Below are some additional provisions contained in the bill that are beneficial to credit unions:
- Section 109 removes the three day waiting period required for the combined TILA/RESPA mortgage disclosure if a creditor extends a consumer a second offer of credit with a lower annual percentage rate.
- Section 216 requires the U.S. Treasury to study the risks that cyber threats pose on financial institutions.
- Section 303 provides legal immunity to properly trained financial service employees who disclose concerns about financial exploitation of senior citizens.
- Section 307 addresses long-held concerns about Property Assessed Clean Energy (PACE) loans, primarily that the same consumer protections in place with respect to mortgage lending are nonexistent for PACE loans.
For several years prior to the passage of S. 2155, MCUL and Michigan credit union advocates met with members of the Michigan congressional delegation and their staff to educate them on the impact that burdensome regulations have on credit unions and credit union members — their constituents. These advocacy efforts peaked in the spring of 2018 when credit unions leaders met with members of Congress during the CUNA GAC and requested support for S. 2155. During that period, credit union advocates also sent some 1,700 messages to delegation members, placed calls to their offices and submitted op eds to local media outlets in support of S. 2155.
Federal Level: Protect the Credit Union Not-for-Profit Tax Status
(Support) On December 22, 2017 President Trump signed into law H.R. 1, the Tax Cuts and Jobs Act (P.L. 115-97). The bill made significant changes to the U.S. tax code including lowering tax rates for individuals and corporations. As it pertains to credit unions, MCUL’s primary objective was to ensure language was not included in the bill that would in any way alter the credit union not-for-profit tax status.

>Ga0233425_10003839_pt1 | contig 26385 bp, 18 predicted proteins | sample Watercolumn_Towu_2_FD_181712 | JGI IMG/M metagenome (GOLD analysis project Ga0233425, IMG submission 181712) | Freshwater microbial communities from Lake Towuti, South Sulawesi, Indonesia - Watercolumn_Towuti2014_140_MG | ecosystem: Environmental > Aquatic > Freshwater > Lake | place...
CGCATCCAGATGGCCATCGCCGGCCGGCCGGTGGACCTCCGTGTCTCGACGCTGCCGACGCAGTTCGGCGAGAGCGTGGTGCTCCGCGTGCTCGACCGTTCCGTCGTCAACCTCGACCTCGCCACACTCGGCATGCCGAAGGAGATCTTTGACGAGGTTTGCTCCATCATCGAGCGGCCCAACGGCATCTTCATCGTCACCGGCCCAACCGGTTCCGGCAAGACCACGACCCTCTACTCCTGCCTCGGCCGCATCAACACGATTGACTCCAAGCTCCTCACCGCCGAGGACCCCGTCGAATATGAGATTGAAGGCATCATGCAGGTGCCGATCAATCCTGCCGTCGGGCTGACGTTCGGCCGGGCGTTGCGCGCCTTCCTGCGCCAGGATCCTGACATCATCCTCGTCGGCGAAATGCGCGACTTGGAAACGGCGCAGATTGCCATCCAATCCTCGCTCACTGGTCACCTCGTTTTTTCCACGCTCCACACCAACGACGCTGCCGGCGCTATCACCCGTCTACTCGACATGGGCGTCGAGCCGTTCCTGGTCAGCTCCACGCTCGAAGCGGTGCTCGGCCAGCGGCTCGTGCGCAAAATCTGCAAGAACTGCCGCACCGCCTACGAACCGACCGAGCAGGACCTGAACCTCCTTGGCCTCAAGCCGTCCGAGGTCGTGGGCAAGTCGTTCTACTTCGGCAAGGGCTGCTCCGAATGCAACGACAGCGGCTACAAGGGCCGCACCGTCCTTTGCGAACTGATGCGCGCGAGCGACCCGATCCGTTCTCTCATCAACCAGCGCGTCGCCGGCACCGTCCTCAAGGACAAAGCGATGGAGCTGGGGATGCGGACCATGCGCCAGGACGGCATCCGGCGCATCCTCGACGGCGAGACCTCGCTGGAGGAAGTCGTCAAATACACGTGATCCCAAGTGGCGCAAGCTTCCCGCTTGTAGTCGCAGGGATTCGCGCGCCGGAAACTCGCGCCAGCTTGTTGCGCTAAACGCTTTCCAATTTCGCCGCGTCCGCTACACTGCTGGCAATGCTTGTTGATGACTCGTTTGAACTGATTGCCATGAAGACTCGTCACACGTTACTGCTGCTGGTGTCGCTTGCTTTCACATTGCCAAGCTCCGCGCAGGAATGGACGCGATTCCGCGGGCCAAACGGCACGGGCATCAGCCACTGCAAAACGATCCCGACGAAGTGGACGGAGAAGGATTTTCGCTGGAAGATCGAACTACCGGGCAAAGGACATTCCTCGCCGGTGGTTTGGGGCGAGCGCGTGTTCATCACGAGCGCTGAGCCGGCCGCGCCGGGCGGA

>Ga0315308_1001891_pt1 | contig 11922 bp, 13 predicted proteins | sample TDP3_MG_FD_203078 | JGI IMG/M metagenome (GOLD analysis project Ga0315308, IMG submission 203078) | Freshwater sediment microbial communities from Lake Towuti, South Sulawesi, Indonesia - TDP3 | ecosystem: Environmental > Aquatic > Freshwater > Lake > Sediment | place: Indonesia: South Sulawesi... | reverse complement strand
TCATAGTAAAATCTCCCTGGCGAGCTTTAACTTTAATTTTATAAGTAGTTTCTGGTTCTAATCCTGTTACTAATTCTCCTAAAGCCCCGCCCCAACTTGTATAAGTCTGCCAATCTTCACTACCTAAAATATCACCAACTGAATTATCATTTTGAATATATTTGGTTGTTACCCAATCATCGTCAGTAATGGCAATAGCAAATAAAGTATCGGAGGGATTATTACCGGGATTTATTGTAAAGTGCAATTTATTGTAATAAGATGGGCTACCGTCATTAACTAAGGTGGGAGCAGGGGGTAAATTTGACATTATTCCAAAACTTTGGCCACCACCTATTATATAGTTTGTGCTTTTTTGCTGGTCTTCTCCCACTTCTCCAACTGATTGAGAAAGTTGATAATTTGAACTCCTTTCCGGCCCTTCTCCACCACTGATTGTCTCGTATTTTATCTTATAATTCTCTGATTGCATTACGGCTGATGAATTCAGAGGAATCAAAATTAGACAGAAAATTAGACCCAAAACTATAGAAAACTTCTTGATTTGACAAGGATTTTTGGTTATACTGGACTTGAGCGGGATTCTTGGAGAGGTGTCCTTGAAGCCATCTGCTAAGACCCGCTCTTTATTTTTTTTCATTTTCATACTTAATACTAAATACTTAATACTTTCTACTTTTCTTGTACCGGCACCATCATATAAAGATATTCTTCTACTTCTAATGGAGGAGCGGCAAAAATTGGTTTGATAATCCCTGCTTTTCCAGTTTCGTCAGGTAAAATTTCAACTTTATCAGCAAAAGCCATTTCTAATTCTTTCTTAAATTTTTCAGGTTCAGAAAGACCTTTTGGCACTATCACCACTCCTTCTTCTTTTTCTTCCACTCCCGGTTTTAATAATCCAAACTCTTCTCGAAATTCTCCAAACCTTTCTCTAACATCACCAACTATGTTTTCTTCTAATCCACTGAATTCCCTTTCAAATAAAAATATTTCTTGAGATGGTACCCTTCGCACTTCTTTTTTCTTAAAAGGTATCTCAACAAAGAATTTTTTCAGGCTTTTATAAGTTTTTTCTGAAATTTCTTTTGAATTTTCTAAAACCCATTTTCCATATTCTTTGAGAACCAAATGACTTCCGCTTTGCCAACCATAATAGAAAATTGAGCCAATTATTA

the weeks and months leading up to final passage of the bill, MCUL and credit union advocates met with members of the delegation during Hike the Hill, CUNA GAC and at in-district/state meetings to educate them on the credit union difference, the importance of the credit union tax status and to urge legislators to oppose any effort that would change the credit union not-for-profit tax status. addition, all fourteen Michigan members of the House and both of U.S. Senators provided MCUL with statements supporting the tax status.
GSE Investment Authority — DIFS Order
After nearly five months of work by Chuck Holzman, Dow Chemical Employees CU and assistance from MCUL, DIFS Director Pat McPharlin issued Order No. 18-063-CU granting Michigan’s state-chartered credit unions the authority to invest, without limitation, in Fannie Mae, Freddie Mac, FHLB and FCS. The order highlights the following:
- Domestic credit unions may invest, without limitation, in the obligations of Fannie Mae, Freddie Mac, FHLB and entities in the FCS in a safe and sound manner.
- Domestic credit unions do not currently have authority under state or federal law or regulations to invest, without limitation, in the obligations of Fannie Mae, Freddie Mac, FHLB and entities in the FCS.
- Competing providers of financial services already have authority to invest, without limitation, in obligations of Fannie Mae, Freddie Mac, FHLB and entities in the FCS, thereby placing domestic credit unions at a competitive disadvantage if they do not have the same authority.
- Granting this additional authority is appropriate and necessary to enable domestic credit unions at a competitive disadvantage if they do not have the same authority.